Thus, high-sensitivity headphones sound louder than low-sensitivity headphones, however, headphone impedance plays an important role.

3. Impedance

Impedance is the nominal impedance at the headphone input. This parameter also affects the volume of the headphones, albeit to a lesser extent than the sensitivity.

The scheme for selecting headphones by their impedance is simple: the higher the signal source voltage, the higher the headphone resistance should be. Thus, for portable headphones (which are used for players, tablets, phones, etc.), you can get by with an impedance value of 32 ohms, if you use an amplifier, choose headphones with an impedance of up to 100 ohms, if you have very powerful equipment, then the impedance of headphones (high impedance) should be matched to its parameters. Just remember that high impedance headphone sound will not please you with a low voltage source. The higher the impedance of the headphones, the lower the sensitivity to voltage, which explains why low impedance headphones are louder, while high impedance ones require a separate amplifier.

4. The frequency range of the headphones

The human ear perceives sound in the frequency range of 20 – 20,000 Hz, but this is ideal. With age, the upper limit decreases for everyone, and for those people who are often exposed to noise (work, loud music, etc.), the hearing range is rapidly and significantly narrowed, again due to high frequencies.

By finding a hearing test on the Internet, you can easily determine your limits of hearing. Just for the sake of interest, because this information is unlikely to be useful to you in choosing headphones, unless it warns against listening to music too loud in the future. You can read more about hearing hygiene here .

Most often, the description indicates the same standard range of 20 – 20,000 Hz, and this is just a reply from the manufacturer. But if the deviations of loudness in the range are indicated, this is already a characteristic of the headphones. For example, if the description claims 20 – 20,000 Hz ± 6 dB, this means that the frequency response of the headphones fluctuates in the 6 dB range (along the vertical axis) in the specified frequency range. And this, in turn, means that there are no sharp peaks and dips in this range.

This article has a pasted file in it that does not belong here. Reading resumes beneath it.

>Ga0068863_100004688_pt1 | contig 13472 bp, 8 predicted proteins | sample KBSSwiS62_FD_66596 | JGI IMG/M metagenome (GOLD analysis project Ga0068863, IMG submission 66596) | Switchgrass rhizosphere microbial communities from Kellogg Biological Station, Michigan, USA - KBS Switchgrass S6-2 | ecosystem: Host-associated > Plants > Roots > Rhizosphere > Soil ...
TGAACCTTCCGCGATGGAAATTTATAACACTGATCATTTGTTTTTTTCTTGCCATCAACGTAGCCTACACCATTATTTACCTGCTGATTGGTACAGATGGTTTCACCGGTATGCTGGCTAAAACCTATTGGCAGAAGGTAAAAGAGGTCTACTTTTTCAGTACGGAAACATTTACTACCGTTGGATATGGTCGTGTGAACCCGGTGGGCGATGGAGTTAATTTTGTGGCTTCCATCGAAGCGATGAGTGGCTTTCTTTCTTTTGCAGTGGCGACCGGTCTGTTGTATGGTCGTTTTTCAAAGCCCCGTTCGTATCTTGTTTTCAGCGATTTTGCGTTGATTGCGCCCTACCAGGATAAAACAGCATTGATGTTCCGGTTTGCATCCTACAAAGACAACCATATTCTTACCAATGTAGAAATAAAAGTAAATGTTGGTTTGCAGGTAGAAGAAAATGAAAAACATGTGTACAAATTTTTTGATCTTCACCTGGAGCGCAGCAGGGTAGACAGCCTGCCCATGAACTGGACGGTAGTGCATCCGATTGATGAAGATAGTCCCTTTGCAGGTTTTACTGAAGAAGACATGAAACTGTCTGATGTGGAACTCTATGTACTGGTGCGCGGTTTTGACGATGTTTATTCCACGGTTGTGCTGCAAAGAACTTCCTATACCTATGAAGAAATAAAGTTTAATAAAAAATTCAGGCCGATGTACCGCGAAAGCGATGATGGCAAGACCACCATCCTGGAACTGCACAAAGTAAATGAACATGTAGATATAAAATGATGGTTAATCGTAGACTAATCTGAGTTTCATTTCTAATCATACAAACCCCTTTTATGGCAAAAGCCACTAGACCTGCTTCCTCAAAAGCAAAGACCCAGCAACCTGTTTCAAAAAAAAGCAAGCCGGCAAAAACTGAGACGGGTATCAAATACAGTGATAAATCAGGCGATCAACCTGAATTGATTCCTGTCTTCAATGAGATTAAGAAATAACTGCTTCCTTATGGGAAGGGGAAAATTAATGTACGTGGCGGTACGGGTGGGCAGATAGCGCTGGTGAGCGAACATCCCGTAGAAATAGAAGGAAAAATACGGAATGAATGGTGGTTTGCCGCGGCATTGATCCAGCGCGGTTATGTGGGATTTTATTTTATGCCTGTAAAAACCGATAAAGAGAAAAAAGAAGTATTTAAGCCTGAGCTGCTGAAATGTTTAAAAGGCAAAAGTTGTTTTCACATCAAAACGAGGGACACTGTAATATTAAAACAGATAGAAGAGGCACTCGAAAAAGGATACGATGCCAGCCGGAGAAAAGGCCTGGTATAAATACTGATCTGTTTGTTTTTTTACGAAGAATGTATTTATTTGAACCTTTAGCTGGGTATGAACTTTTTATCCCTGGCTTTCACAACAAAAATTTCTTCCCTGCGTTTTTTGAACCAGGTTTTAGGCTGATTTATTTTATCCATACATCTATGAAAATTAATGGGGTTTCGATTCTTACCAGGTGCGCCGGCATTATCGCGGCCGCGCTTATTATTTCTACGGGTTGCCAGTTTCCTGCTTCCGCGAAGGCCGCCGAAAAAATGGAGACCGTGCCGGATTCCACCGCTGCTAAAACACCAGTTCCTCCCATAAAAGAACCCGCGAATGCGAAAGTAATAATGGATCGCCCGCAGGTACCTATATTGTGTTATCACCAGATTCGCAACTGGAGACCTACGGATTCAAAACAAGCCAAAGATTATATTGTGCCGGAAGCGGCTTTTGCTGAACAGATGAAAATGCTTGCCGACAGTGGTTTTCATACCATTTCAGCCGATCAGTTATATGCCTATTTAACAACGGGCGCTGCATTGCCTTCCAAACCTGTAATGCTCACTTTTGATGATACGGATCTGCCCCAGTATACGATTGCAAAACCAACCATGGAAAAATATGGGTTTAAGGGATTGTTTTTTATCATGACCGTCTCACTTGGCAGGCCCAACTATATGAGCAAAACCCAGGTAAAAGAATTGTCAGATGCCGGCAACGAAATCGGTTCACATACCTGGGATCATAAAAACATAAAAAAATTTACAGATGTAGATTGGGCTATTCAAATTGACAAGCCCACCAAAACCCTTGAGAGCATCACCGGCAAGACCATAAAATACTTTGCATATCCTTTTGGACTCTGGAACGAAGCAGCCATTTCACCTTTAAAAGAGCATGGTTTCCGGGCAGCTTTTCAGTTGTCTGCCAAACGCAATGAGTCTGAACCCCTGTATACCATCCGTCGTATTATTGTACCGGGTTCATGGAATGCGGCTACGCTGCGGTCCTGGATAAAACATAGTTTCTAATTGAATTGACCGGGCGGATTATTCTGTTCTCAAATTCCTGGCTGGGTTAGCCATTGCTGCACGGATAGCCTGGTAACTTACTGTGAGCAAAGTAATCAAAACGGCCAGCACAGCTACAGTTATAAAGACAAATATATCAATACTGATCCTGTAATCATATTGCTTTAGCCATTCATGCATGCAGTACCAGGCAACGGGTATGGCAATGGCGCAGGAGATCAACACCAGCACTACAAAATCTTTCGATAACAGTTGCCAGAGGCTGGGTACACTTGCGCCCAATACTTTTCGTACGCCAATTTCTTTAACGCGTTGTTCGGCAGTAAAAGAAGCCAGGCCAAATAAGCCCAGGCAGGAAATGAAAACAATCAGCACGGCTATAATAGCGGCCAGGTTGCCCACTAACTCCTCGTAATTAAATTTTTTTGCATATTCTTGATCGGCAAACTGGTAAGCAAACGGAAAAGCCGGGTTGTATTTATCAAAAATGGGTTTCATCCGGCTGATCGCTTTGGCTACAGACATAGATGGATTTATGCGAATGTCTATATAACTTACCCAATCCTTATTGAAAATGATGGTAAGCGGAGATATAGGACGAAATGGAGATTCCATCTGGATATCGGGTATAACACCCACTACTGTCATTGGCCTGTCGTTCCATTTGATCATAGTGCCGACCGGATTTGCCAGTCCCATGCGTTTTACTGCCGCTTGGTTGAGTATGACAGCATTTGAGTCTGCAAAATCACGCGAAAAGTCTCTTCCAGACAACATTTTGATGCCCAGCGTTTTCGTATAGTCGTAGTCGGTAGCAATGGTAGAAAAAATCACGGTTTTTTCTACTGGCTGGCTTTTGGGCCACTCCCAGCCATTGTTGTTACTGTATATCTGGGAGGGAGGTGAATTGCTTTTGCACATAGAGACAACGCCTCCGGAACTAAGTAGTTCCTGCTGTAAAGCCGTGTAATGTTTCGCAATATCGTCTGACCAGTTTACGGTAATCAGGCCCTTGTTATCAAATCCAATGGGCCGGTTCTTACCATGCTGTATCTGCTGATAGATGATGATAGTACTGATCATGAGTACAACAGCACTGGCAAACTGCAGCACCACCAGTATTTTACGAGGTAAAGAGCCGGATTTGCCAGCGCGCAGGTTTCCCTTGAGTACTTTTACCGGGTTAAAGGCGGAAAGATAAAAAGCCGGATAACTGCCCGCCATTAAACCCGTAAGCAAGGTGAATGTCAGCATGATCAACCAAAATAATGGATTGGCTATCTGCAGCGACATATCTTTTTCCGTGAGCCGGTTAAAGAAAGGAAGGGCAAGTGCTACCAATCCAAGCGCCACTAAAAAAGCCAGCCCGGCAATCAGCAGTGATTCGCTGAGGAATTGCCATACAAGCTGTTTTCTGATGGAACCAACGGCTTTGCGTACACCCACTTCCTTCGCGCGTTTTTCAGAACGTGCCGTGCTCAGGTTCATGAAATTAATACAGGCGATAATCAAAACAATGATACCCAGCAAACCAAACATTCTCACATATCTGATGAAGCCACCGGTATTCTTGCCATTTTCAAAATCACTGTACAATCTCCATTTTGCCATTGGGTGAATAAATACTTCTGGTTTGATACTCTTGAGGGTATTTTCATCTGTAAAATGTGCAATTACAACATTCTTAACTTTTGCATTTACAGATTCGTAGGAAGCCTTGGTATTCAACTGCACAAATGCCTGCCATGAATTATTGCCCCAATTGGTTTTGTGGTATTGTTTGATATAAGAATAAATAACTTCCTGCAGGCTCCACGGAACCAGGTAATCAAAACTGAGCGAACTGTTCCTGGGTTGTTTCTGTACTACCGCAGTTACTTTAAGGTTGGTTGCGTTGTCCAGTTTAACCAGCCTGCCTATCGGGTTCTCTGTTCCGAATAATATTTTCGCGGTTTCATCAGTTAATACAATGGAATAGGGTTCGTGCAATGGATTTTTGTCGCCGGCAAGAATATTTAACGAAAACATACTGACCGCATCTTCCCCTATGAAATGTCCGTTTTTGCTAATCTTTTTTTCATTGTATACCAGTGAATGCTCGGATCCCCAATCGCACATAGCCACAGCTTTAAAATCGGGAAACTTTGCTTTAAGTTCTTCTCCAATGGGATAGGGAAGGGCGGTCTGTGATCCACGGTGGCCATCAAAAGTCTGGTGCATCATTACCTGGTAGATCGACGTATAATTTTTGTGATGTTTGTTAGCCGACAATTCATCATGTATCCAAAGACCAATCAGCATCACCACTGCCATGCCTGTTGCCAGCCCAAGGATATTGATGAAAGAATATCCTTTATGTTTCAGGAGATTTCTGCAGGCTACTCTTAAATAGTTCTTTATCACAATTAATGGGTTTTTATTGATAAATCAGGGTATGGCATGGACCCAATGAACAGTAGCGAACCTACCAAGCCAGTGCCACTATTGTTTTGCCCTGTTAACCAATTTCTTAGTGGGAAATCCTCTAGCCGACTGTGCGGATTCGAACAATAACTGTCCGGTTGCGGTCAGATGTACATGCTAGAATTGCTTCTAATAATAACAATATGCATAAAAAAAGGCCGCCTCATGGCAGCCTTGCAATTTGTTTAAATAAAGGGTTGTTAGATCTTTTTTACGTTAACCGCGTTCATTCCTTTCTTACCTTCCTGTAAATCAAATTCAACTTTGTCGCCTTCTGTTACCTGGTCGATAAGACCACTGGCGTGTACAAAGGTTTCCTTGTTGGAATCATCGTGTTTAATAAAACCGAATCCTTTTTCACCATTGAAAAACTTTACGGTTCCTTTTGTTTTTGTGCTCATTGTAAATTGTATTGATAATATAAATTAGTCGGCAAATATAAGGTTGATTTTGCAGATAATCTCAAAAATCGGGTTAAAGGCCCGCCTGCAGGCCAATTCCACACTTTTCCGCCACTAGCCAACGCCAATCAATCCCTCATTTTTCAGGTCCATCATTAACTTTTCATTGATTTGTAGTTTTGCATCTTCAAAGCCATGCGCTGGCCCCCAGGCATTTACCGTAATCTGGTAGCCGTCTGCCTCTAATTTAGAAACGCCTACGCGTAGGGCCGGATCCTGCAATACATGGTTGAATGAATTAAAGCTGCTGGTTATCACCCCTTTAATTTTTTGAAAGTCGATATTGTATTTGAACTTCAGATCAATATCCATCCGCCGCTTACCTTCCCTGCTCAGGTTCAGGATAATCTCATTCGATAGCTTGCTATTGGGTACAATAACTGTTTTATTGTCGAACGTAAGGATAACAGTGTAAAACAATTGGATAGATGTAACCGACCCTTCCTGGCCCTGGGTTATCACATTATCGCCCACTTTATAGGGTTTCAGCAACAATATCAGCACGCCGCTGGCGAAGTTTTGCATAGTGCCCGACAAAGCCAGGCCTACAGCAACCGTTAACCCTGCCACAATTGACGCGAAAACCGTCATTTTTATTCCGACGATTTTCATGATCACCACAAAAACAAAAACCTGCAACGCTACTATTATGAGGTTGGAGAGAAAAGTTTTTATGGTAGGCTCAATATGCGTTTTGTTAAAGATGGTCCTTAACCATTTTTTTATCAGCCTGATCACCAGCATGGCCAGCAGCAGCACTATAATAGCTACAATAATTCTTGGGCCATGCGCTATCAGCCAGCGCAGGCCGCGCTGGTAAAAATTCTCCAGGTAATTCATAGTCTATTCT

Thus, having seen the declared range of 10 – 25000 Hz, you should understand that almost always this is nothing more than a marketing ploy, you will not hear frequencies that go beyond the audible range. But there are exceptions: the underestimated lower limit of the frequency range leaves hope for the presence of sub-bass in the headphones (if the manufacturer was not lying), and the overestimation of the upper limit is justified for wireless headphones, when there are distortions and codec noise in this HF region.

5. Maximum power

You can also find such a characteristic in the description of the headphones. But it is very ambiguous and it can be interpreted in different ways:

  • the maximum power at which the sound is not distorted,
  • the maximum power at which the elements of the headphones will not be damaged (membrane, coil, etc.),
  • analogue of audio signal power.

That is, this is an uninformative characteristic by which one cannot judge the volume of headphones, for example.

6. Features of Wireless Bluetooth Headphones

The most important characteristics (read the advantages) of wireless headphones are the following:

  • aptX (HD), LDAC, AAC and SBC codecs;
  • Bluetooth version from 4.0, or better from 5.0;
  • autonomy of work from 10 hours;
  • the presence of noise reduction.

Some more features of the characteristics of wireless headphones:

  1. Expanded high-frequency range to hide wireless noise. But sometimes it’s just a manufacturer’s gimmick.
  2. The impedance of wireless headphones does not convey any useful information for the buyer, so you can not look at it.
  3. Sensitivity is no longer an accurate indicator of volume, since other parameters of the wireless connection also affect the volume of the headphones.

We hope that you have got a general idea of ​​the main characteristics that can be useful to you when choosing a headphone model. You can trust the numbers and graphs if they are taken from sites that specialize in testing and verifying the characteristics of musical equipment.

There are no clear standards for measuring the parameters of headphones, the characteristics and frequency response graphs depend on the measuring stands, manufacturers can indicate the values ​​in different units of measurement – all this can lead to a mess in the head. Therefore, the main selection criterion is still your hearing, and the numbers are sometimes just a marketing ploy.